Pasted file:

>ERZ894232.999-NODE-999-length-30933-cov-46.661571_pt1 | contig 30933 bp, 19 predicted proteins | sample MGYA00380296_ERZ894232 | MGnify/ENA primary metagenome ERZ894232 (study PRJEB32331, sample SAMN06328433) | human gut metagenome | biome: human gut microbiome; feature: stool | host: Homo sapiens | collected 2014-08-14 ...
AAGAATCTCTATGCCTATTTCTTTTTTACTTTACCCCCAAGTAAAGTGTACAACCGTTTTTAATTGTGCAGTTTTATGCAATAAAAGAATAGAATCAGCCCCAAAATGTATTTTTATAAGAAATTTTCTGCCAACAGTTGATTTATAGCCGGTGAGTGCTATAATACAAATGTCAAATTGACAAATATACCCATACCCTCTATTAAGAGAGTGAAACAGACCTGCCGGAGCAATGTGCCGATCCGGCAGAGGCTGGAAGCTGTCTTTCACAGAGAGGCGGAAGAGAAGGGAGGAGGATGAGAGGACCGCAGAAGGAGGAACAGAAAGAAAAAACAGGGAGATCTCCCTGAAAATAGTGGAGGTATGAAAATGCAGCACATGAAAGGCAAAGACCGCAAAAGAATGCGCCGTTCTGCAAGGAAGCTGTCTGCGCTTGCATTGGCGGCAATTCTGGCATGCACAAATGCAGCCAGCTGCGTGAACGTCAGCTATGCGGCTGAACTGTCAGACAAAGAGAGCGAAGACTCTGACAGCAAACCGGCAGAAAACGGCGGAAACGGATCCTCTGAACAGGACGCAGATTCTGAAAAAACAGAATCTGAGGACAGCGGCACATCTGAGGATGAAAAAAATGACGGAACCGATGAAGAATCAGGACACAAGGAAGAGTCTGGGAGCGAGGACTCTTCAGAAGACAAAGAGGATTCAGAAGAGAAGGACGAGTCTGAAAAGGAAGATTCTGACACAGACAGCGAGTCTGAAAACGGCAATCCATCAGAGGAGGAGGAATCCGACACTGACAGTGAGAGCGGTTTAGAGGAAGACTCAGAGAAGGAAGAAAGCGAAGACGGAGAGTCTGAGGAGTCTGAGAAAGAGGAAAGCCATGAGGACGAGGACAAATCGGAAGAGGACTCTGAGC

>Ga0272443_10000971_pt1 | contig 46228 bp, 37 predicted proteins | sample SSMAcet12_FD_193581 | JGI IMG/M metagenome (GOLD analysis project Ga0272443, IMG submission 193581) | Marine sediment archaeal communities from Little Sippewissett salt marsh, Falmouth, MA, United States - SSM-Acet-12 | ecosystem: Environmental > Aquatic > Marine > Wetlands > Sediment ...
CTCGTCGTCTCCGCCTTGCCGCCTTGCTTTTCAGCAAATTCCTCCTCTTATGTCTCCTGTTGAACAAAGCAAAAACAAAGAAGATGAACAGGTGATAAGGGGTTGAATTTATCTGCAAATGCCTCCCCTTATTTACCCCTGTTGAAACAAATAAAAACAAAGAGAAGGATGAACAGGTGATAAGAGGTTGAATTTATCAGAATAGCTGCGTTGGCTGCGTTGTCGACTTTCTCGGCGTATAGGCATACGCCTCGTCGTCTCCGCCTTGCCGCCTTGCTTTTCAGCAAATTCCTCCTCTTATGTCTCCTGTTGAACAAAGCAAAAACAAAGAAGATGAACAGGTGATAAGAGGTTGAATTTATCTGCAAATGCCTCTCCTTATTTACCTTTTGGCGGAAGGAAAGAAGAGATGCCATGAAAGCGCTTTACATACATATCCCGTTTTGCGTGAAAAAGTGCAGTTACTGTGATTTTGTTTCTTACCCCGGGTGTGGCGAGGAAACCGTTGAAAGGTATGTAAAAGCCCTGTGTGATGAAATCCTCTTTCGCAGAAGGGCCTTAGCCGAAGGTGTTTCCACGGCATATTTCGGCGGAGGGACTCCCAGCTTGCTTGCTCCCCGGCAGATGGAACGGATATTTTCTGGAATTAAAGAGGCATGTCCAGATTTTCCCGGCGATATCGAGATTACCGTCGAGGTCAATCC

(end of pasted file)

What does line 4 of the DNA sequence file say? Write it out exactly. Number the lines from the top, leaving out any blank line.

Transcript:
CTCGTCGTCTCCGCCTTGCCGCCTTGCTTTTCAGCAAATTCCTCCTCTTATGTCTCCTGTTGAACAAAGCAAAAACAAAGAAGATGAACAGGTGATAAGGGGTTGAATTTATCTGCAAATGCCTCCCCTTATTTACCCCTGTTGAAACAAATAAAAACAAAGAGAAGGATGAACAGGTGATAAGAGGTTGAATTTATCAGAATAGCTGCGTTGGCTGCGTTGTCGACTTTCTCGGCGTATAGGCATACGCCTCGTCGTCTCCGCCTTGCCGCCTTGCTTTTCAGCAAATTCCTCCTCTTATGTCTCCTGTTGAACAAAGCAAAAACAAAGAAGATGAACAGGTGATAAGAGGTTGAATTTATCTGCAAATGCCTCTCCTTATTTACCTTTTGGCGGAAGGAAAGAAGAGATGCCATGAAAGCGCTTTACATACATATCCCGTTTTGCGTGAAAAAGTGCAGTTACTGTGATTTTGTTTCTTACCCCGGGTGTGGCGAGGAAACCGTTGAAAGGTATGTAAAAGCCCTGTGTGATGAAATCCTCTTTCGCAGAAGGGCCTTAGCCGAAGGTGTTTCCACGGCATATTTCGGCGGAGGGACTCCCAGCTTGCTTGCTCCCCGGCAGATGGAACGGATATTTTCTGGAATTAAAGAGGCATGTCCAGATTTTCCCGGCGATATCGAGATTACCGTCGAGGTCAATCC